28 thoughts on “Diary of a New Writer 8 – Sailing Uncharted Waters.

  1. Jeepers, I thought my hair hurt and I had a publisher do all of it! Kudos to you for forging through all the burning hoops. It is, after all (and golly I’ve said this so many times), about the writing. If it’s good the readers will buy it if it’s Random House publishing or Meg’s Kitchen. I’m glad neither of my kids grew up to be a literary agent.

    Liked by 2 people

  2. Hello Dr Meg,
    I didn’t have any issues loading your site or commenting here. Your post is very interesting. I will come back to it if I ever get to the end of my story lol . . .
    With regard to the covers, when I first saw them I thought “How Cool!”, but given that you have been asked for higher quality pictures, I would say yours are a bit on the dark side and don’t really have a huge “Wow gotta read it factor” or any great feeling of suspense. Do you have to use CreateSpace’s photos?

    Definitely would be worth spending some money on a photographer to make sure you get the right specifications and a great design, after all it is the cover that is going to sell it.

    I think for Seeing Red (which is an awesome title) you could have a real person with their eyes photo-shopped to red, or someone wearing red lensed sunglasses. Or even a face with red hair and lipstick. I noticed on the Create Space Blog there are cover designers willing to help. I think a great professional photo unique to your book would clinch the deal for you. A face of your hero/ine or your characters on there somewhere would help also.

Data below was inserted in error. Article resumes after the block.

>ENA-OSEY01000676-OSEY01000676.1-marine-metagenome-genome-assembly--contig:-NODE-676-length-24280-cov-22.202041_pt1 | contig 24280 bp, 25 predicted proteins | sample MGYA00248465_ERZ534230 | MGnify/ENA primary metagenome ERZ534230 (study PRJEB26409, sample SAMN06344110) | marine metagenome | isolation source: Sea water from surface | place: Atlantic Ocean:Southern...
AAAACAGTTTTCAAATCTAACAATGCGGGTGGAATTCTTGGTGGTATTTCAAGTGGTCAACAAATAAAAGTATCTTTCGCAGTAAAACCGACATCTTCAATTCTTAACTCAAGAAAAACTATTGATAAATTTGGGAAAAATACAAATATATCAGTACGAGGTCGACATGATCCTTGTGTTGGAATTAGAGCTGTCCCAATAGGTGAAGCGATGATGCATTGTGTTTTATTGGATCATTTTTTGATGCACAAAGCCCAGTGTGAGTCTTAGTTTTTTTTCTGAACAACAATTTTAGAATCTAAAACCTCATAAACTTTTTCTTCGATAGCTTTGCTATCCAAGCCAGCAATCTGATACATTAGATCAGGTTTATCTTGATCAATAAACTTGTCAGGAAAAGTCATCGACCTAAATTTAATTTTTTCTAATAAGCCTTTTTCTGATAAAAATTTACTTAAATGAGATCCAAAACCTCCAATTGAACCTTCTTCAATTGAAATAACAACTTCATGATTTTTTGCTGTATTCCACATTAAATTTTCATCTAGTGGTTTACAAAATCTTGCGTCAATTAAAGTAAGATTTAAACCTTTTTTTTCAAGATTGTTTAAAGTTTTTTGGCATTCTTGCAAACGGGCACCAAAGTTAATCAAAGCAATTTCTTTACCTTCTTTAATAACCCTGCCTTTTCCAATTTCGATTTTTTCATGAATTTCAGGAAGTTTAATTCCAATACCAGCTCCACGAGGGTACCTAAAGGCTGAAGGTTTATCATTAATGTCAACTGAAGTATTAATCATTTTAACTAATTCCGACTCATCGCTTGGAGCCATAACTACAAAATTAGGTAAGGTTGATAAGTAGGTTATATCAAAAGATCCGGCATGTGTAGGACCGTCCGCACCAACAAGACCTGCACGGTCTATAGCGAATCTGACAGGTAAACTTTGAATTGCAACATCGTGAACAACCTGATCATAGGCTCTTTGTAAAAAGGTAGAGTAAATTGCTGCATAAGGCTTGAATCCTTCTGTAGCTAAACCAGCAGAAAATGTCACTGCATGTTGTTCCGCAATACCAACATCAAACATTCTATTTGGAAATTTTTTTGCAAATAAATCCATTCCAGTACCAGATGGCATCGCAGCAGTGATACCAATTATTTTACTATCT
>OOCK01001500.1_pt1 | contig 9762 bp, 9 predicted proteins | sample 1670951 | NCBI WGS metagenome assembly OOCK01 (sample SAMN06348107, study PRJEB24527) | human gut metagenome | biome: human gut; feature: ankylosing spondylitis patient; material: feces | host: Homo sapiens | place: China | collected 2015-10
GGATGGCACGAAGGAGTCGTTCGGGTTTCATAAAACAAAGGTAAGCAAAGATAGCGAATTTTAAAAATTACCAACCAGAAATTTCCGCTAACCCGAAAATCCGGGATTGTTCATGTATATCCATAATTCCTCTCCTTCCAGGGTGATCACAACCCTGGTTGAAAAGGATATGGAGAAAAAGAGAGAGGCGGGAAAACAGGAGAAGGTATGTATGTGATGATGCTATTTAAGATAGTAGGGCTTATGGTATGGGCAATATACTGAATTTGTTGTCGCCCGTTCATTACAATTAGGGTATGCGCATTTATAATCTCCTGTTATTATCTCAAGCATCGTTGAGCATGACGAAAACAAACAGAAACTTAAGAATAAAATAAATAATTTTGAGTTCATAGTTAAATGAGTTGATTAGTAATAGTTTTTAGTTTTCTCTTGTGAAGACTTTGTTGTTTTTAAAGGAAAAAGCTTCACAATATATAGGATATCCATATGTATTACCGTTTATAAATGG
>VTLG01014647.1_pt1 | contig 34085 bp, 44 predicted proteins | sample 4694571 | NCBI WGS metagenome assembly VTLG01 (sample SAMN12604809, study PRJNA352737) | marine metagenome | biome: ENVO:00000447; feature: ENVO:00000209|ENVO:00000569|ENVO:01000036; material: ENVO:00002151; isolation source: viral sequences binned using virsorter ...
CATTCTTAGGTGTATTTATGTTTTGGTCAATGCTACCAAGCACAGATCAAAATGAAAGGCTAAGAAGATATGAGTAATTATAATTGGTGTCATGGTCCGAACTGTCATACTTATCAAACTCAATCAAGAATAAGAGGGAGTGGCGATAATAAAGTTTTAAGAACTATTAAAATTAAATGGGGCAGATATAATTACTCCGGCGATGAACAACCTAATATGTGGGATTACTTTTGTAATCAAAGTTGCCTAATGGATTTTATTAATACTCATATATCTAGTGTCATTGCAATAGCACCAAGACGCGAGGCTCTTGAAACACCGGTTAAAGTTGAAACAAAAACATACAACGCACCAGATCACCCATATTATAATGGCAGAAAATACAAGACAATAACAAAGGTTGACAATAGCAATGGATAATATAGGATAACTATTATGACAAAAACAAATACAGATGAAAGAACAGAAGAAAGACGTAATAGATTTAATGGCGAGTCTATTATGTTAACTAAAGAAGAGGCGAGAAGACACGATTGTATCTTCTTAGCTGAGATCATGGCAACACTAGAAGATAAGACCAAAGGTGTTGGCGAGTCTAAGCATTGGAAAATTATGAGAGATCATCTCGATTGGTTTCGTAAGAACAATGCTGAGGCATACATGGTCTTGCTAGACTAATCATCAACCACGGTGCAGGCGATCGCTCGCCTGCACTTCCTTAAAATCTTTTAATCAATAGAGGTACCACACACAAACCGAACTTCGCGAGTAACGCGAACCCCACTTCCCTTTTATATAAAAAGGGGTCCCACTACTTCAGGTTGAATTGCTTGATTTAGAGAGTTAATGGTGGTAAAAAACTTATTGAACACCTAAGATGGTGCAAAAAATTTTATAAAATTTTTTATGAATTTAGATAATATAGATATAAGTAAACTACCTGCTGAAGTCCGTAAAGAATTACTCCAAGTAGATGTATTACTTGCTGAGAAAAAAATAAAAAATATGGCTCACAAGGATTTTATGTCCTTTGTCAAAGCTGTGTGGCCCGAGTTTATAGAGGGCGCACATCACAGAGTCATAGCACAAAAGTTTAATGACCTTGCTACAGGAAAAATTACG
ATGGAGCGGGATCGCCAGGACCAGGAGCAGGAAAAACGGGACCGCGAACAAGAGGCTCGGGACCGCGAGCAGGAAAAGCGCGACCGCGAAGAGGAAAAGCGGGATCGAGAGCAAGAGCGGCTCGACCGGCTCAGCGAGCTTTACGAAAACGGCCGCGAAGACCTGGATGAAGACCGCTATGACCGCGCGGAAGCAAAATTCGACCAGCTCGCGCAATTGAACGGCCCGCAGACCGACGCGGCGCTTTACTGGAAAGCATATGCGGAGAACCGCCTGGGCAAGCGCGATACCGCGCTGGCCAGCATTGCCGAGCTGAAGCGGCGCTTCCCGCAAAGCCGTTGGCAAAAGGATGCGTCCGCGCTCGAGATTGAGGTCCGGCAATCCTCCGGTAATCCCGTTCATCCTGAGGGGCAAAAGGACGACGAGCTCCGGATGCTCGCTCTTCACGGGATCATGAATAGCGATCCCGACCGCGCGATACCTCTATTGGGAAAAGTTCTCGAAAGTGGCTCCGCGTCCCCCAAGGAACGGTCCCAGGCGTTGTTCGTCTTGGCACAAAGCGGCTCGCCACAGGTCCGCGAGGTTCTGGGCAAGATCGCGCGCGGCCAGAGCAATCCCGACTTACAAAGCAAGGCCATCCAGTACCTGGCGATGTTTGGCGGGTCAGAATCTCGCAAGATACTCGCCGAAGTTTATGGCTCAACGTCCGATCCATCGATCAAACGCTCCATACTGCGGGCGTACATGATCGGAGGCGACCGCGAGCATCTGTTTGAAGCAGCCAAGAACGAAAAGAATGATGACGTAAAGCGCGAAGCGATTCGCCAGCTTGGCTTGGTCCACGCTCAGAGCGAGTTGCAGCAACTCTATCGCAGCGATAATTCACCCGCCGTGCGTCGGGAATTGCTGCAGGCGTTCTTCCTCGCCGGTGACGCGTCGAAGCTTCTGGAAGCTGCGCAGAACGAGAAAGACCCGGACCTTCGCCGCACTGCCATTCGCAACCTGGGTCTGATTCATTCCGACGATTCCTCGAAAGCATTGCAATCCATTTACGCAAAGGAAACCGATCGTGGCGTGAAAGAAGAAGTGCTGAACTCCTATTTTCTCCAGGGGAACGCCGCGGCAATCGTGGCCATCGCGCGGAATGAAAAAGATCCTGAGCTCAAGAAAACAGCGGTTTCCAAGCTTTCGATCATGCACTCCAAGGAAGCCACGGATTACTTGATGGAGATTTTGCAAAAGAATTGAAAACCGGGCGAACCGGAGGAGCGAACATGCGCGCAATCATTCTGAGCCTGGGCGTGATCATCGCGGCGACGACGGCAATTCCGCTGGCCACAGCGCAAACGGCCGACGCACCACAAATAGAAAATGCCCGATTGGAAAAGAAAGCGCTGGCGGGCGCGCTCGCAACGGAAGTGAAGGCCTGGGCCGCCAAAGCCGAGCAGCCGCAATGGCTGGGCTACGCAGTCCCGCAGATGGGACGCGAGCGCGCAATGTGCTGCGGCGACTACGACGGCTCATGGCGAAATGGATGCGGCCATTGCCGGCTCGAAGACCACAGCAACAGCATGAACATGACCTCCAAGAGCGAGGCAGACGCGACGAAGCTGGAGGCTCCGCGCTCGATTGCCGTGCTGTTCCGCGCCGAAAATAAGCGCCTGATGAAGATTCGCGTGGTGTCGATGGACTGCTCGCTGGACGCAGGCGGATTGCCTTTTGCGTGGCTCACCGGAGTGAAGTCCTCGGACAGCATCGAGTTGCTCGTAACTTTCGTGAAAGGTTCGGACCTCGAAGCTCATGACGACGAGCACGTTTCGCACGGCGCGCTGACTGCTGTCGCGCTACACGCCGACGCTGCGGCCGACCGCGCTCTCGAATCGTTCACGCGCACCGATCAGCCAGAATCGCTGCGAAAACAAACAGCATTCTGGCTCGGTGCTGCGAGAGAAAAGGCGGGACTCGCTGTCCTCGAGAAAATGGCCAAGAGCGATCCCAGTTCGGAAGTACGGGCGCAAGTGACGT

For 3 empty frames you could get a photographer to take a picture of actual empty frames – old from a flea market, or new hung on different backgrounds or overlapping. Both your titles are great ones for a photographer/cover designer.

    Liked by 1 person

  3. THANK YOU for this post. I am participating in the Write Nonfiction in November challenge (aka, National Nonfiction Writing Month or NaNonFiWriMo) and will have the first draft of my book done by the end of the month. After that, it’s edit and polish, get it proof-read and edited, polish it again, and publish. I have saved your post to refer back to when I get to that point. Very helpful info here.

    Liked by 1 person

  4. Wow! This sounds like a lot of tedious hard work. But I’m sure it is worth it. Can’t thank you enough for posting this. This takes away a lot of the research I may have had to put into it after my novel was ready. Now I can just refer to your posts for all the websites and details I will need!
    You’re the best, Meg!

    Liked by 1 person

  5. It is a beautiful post and I do feel your Amazon profile is nice. I can also see the improvement between the two covers 🙂 This work is not hard for most bloggers and those who have technical background I feel 🙂

    Thanks for sharing your experience and steps in detail 🙂

    Love and light ❤

    Anand 🙂

    Liked by 1 person